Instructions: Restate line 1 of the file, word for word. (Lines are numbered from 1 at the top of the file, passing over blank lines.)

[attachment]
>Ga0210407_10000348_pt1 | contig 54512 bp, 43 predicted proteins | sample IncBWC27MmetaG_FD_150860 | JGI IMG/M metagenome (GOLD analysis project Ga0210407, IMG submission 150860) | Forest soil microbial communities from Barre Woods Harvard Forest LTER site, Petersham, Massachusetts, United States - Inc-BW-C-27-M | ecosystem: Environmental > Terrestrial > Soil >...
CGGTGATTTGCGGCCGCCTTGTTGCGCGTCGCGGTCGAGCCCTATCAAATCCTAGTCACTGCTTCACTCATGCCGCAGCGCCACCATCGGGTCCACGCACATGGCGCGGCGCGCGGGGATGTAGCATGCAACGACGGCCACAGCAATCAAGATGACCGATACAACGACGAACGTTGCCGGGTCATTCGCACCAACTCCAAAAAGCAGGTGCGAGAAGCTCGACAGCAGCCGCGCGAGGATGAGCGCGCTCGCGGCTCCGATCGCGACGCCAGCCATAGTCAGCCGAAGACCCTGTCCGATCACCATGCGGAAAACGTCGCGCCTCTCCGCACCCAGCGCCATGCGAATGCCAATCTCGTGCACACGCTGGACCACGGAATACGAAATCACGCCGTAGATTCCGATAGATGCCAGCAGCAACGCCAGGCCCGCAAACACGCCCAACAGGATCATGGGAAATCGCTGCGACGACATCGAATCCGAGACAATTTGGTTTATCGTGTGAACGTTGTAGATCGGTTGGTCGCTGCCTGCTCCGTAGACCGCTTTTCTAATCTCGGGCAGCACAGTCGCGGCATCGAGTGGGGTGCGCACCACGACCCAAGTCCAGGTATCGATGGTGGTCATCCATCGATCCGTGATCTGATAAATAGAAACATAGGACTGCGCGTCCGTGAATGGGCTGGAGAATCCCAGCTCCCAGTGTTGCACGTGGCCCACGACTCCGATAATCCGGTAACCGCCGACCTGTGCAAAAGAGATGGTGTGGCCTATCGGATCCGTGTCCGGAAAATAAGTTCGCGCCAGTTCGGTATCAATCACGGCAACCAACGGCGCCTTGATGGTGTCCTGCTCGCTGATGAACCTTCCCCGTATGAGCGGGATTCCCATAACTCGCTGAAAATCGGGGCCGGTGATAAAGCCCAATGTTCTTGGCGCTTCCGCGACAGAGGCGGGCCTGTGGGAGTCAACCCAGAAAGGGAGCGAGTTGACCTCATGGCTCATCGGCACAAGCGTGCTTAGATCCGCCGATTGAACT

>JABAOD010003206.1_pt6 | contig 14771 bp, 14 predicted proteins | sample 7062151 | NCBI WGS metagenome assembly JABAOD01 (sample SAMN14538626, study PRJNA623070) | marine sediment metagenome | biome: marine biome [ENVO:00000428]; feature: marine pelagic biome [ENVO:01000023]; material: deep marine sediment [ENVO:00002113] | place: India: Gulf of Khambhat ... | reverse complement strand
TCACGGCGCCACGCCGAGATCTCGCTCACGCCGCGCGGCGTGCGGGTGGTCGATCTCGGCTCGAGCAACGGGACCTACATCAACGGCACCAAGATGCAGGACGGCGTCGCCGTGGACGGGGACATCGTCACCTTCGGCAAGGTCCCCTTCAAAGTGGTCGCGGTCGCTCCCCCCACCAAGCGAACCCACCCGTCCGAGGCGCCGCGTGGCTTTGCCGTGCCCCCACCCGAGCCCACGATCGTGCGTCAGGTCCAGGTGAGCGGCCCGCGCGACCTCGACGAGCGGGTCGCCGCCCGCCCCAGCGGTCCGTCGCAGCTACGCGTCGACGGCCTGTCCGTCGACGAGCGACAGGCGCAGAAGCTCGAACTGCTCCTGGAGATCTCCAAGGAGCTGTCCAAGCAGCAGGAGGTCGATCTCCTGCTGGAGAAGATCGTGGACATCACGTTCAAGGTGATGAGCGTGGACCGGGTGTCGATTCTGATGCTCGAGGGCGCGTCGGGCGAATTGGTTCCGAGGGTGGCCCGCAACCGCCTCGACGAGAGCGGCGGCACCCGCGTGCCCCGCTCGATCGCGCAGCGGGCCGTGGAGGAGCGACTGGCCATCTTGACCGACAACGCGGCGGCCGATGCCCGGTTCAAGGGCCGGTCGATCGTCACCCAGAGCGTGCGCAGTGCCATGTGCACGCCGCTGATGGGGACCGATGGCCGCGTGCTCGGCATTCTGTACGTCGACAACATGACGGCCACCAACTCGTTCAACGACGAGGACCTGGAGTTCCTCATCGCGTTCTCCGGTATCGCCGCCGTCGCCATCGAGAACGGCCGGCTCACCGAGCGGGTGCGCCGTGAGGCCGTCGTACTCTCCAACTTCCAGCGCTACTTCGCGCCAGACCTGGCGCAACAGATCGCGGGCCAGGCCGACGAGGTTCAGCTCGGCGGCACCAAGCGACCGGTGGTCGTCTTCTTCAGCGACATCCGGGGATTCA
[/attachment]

>Ga0210407_10000348_pt1 | contig 54512 bp, 43 predicted proteins | sample IncBWC27MmetaG_FD_150860 | JGI IMG/M metagenome (GOLD analysis project Ga0210407, IMG submission 150860) | Forest soil microbial communities from Barre Woods Harvard Forest LTER site, Petersham, Massachusetts, United States - Inc-BW-C-27-M | ecosystem: Environmental > Terrestrial > Soil >...